Today is the anniversary of the British colonisation of Australia in 1788. On this day, after a voyage of roughly 8 months, 1,500 British ‘officers, crew, marines and their families, and convicts’ disembarked on shores inhabited by the Eora nation.
At great cost to the original inhabitants, the British established the colony of New South Wales, thus laying the foundation for a new nation, Australia, which was formalised by the federation of the various British settlements throughout the continent over 100 years later on 1 January 1901.
If you go to the site of that first landing any day of the week, you’ll be greeted by the sight and sound of Aboriginal buskers playing the didgeridoo.
Celebrating the 26th of January remains controversial. Canberra University Chancellor Dr Tom Calma explains the issues with a lovely clarity here, and blogger/commentator Eugenia Flynn explores why even Aboriginal and Torres Strait Island people have divergent opinions on whether to use the day to highlight the continued racism and discrimination they experience, to emphasise the survival of their people and cultures against the odds, or to just celebrate and put the past behind them.
Personally I think there’s a lot to celebrate about being Australian and I deeply love this country, but I believe that celebration shouldn’t be at the cost of, or insensitive to, the first people. If there was a referendum about Australia Day, I’d be voting to move it to the anniversary of federation, or perhaps some other date. Like if there was a treaty that acknowledged Aboriginal and Torres Strait Island people’s prior ownership of the land, that’s a date I’d celebrate.
But the problem with Australia Day is not just about the date. The day also puts a spotlight on our national ignorance (and prejudice) about the history of colonisation, and about Indigenous peoples’ histories and cultures. That’s why I’ve set myself this Indigenous Reading Challenge for 2015, and why I’m inviting you to participate: to better understand the experiences and cultures of the traditional custodians of the land we live on.
You don’t have to live in Australia to do this. If you live in another country with an Indigenous population, I encourage you read books by and about the first peoples of your land. If you live in a country where there isn’t a disenfranchised indigenous population, I invite you to broaden your horizons and understanding. And if you are Indigenous yourself, then you probably don’t need this challenge but if you’d like to participate I’d love to read your recommendations and reviews.
There are only 3 rules:
- Read 5 books (or listen to 5 substantial podcasts) before the end of 2015. You can of course do more if you want, but I know we are all time-poor.
- At least 3 of these should be by Indigenous people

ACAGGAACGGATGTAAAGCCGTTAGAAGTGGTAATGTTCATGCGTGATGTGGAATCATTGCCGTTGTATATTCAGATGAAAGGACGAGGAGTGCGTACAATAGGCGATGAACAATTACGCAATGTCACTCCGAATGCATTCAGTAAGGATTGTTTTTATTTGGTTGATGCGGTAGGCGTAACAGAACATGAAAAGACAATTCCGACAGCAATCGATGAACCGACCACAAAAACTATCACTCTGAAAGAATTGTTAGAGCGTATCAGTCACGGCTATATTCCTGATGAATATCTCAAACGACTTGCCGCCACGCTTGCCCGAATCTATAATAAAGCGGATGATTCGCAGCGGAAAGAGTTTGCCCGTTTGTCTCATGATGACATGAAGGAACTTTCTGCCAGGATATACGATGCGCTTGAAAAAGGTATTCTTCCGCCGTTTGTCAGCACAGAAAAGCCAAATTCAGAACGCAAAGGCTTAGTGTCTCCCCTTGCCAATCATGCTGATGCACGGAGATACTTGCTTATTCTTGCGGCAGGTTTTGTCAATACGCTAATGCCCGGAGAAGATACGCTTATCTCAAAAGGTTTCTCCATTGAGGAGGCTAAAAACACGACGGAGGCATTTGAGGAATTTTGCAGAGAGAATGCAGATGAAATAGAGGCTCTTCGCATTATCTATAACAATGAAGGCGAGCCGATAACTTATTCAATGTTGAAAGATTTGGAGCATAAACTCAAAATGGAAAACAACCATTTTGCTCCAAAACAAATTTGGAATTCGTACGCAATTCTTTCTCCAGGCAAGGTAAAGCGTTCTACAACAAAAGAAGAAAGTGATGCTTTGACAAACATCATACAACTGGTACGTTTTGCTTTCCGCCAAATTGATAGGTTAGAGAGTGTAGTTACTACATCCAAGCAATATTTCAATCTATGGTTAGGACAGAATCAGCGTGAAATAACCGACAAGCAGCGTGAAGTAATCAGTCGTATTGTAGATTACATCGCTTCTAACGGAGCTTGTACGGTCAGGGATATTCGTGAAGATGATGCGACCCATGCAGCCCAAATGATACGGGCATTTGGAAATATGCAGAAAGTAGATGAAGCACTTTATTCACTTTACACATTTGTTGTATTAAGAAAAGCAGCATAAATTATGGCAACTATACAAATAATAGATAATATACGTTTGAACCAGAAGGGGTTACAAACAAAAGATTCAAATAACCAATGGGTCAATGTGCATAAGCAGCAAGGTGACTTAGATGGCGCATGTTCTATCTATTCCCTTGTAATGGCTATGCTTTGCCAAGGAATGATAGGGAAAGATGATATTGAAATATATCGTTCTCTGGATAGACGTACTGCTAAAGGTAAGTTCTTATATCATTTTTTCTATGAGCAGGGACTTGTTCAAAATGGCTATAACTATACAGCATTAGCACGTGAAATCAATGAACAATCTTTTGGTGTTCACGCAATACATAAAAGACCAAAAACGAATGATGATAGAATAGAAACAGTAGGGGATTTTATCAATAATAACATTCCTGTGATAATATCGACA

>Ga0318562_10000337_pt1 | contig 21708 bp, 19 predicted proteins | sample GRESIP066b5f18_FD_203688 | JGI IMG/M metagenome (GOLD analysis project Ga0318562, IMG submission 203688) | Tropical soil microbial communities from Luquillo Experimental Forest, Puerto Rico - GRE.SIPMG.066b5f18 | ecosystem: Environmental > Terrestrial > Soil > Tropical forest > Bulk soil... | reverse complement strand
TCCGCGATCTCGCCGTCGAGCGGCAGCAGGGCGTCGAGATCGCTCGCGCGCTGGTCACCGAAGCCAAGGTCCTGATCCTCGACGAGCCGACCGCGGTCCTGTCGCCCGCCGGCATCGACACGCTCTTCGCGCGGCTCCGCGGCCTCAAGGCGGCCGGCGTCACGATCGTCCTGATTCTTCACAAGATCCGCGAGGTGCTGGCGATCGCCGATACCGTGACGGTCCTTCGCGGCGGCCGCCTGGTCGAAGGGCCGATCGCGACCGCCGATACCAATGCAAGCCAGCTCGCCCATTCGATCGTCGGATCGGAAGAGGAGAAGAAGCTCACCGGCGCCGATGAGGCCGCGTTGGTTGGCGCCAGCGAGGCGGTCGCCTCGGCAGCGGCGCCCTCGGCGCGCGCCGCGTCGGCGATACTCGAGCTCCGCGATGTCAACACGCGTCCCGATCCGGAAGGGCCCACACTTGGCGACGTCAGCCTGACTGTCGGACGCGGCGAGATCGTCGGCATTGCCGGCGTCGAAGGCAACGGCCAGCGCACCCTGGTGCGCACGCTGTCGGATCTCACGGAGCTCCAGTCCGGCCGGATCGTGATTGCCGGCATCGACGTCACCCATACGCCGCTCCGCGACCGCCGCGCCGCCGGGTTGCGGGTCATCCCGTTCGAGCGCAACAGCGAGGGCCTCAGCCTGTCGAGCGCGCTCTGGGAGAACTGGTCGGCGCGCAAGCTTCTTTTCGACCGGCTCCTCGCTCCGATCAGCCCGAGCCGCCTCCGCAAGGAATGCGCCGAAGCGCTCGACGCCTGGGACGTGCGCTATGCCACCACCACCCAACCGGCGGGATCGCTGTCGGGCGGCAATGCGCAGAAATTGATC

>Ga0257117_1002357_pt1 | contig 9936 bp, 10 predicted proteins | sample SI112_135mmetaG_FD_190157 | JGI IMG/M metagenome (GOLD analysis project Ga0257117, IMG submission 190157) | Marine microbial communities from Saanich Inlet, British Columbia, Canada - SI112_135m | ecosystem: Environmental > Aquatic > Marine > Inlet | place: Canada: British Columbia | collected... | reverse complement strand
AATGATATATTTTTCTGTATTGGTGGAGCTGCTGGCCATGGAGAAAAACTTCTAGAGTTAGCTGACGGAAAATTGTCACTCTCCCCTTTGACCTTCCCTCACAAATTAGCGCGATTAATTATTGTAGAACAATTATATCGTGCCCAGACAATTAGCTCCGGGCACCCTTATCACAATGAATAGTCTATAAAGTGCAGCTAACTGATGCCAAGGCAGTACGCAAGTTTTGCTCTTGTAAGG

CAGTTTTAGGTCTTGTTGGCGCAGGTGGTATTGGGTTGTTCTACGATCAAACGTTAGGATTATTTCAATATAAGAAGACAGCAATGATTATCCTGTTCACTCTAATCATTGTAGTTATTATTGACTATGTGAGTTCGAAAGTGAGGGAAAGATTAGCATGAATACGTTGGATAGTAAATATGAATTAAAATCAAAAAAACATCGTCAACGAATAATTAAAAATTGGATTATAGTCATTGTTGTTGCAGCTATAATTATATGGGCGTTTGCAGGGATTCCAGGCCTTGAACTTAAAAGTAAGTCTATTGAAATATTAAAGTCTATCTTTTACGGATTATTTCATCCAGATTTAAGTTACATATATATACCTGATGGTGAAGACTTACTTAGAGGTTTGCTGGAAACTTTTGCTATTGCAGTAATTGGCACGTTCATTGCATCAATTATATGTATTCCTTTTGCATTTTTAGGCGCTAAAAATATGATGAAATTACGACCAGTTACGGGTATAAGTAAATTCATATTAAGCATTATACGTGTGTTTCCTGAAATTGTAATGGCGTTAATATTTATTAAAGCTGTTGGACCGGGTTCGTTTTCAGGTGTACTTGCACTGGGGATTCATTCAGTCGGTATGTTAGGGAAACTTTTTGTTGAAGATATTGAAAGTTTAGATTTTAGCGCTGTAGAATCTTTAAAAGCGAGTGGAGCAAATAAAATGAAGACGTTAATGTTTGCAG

- At least 3 should relate to the Indigenous people of your own country (if possible).
Please use the comments below to share book suggestions, to commit to taking the challenge, share your reviews and opinions or just to provide an update on what you’ve read. If you post a review on your own blog, please link back and tag your post ‘Indigenous Reading Challenge’. Or you can share your thoughts on my Facebook page.
Not sure where to start?
Wiradjuri author Anita Heiss lists 99 ‘must reads’ by Aboriginal authors on her blog, and the Australian Women Writers’ Challenge also provides links to titles and resources. These are excellent starting points. Then to narrow it down you could decide to:
- Read only books relating to the area where you live (the language group, or state/territory)
- Focus on a particular theme, such as art, sport, politics, or the environment
- Read only autobiographies, or only poetry, or only plays (and maybe then watch the film version)
- Read only Indigenous authors, but choose a range from different places on the political spectrum
- Take a historical approach: read a book for every century of colonisation to trace the interactions and impact.
Or like me, you could be completely haphazard in your approach. I’m planning to start with Marcia Langton’s famous Boyer lecture series on Aboriginal people, mining, and the environment movement. After that, who knows? Will you join me? What will be on your list?
I pay respect to the elders (past and present) of the Cadigal people of the Eora Nation on whose land I live.
The image at the top of this post is a shot of some fabric featuring designs by Aboriginal artists that I found in — of all places — Spotlight. All the fabrics include the names of design and designer in the selvedge. I imagine the patterns are based on very old designs used by Aboriginal and Torres Strait Islander people well before colonisation, which is why I use the image — as a reminder that there were people on this continent for many millennia before the British arrived.
This challenge was inspired in part by Kinna’s Africa Reading Challenge. I take a lot of trouble to educate myself about Africa because of my family links to Africa, but I decided I need to also pay attention to the gaps in my knowledge about Aboriginal Australia.